If you believe that brand-name prescription drug prices are out of control, you're probably not alone. Prescription drug costs have been soaring at a pace that's far beyond the rate of inflation for years, and the pattern has shown few signs of slowing. What's become a cash cow for drugmakers and their investors has become a major financial drain for insurance companies and patients who may need life-saving medicines.
Why prescription drugs cost so much in America
Exceptional pricing power for drug companies in the U.S. isn't a function of one or two key advantages. There are several reasons they're able to charge a lot for game-changing medicines.
1. Lengthy periods of patent protection
One reason why U.S. drugmakers have such strong pricing power is the lengthy patent-protection periods on branded therapeutics. Patent protection begins when the Food and Drug Administration (FDA) allows a drug developer to begin human clinical trials, and those protections usually extend about 20 years. This means that most drug companies have a decade, give or take a few years, of protection from generic drugs if their product reaches pharmacy shelves.
2. No universal health plan
Unlike practically every other country in the Organisation for Economic Co-operation and Development, the U.S. has no universal health plan. Without a universal health plan, the U.S. can't cap prescription drug prices.
3. Insurers unwilling to question costs
There's also a general unwillingness among insurers to question drugmakers' branded-drug pricing. Though insurers do exclude some drugs from their formularies, we're usually talking about a few dozen drugs excluded and thousands accepted. Insurers run the risk of alienating and angering their policyholders if they exclude a popular drug from their approval formulary because of price, so they rarely do so, which allows drugmakers to get their way on pricing far more often than not.
4. Highest pharmaceutical demand in the world
Sometimes it's a simple case of supply and demand. The U.S. has the highest demand for pharmaceutical products in the entire world, which has the effect of increasing the price for branded therapeutics. If drugmakers know the demand is there, there's no incentive to cut prices or minimize price hikes from one year to the next.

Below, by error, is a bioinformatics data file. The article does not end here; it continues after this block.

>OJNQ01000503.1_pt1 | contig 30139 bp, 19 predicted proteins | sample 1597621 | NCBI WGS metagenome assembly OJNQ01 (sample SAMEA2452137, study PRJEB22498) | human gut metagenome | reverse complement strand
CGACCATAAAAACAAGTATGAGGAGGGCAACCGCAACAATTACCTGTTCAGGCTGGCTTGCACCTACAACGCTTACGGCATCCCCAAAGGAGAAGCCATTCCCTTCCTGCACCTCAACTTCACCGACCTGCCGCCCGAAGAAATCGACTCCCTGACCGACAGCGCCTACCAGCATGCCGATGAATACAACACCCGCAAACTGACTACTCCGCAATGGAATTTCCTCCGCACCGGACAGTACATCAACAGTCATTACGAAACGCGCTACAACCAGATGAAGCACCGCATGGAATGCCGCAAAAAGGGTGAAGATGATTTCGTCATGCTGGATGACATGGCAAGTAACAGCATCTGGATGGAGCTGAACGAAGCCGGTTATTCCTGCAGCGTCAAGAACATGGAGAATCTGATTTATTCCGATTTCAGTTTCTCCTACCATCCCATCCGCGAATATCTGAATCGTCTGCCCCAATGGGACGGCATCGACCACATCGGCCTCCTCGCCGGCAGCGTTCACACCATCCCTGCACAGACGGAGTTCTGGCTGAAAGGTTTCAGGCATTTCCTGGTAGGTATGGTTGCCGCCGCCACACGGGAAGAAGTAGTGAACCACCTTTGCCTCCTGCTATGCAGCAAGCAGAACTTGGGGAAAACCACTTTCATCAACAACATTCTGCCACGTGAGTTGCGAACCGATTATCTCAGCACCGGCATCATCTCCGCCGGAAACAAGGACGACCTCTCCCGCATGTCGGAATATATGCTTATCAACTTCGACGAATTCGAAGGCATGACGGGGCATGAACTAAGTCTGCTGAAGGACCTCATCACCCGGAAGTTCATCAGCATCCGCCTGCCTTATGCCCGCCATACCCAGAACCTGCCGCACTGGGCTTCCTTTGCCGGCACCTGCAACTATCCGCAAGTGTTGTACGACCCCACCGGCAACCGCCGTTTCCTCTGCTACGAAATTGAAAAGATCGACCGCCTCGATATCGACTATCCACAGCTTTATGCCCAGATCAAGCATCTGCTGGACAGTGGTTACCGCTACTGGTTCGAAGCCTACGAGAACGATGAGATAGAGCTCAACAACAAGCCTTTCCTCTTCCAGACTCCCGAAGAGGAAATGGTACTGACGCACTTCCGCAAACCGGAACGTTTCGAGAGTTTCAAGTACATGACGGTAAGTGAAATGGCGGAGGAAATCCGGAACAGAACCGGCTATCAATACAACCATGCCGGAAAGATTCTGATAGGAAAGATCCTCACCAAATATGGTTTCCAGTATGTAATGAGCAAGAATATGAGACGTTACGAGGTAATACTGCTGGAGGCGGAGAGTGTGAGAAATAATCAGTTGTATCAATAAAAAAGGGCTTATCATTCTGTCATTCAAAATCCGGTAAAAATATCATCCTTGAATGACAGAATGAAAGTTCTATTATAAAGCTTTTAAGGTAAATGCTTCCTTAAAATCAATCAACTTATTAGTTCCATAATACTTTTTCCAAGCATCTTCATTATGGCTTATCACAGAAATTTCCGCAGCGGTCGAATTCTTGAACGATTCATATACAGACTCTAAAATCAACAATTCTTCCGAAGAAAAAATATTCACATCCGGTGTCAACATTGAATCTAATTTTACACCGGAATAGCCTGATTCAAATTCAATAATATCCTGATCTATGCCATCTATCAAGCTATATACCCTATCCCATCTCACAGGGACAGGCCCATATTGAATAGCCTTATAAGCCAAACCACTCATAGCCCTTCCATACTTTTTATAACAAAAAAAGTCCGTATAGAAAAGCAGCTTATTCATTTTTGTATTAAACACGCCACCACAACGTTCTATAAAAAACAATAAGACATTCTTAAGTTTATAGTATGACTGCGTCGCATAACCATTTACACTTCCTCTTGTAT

5. Faster access to new drugs
Consumers in the U.S. also have considerably quicker access to branded therapies compared to other developed countries. Once a drug is approved by the FDA, it can legally be sold by pharmacies. However, in Europe a drug may not reach pharmacy shelves until well after its approval by the European Medicines Agency. This is because each country within the EU has its own health plan and needs to set its own reimbursement rate with drugmakers. In other words, Americans are paying for their quick access to branded drugs.
6. Higher standard of living
The U.S. also arguably has one of the highest standards of living in the world. With the average American better off financially than the average individual around the globe as a whole, drugmakers have the mindset that they can get away with charging a higher price for branded therapeutics.
7. Subsidizing emerging markets
Finally, drugmakers use the U.S. pharmaceutical market as a means to subsidize their ventures into emerging and underdeveloped markets. Emerging and underdeveloped countries couldn't cover the costs drugmakers pay to develop most branded drugs, so these drugmakers rely on their high prices in the U.S. to help subsidize the losses they incur by selling medicine in emerging and underdeveloped countries.
The result? The scariest prescription drug inflation chart you'll ever see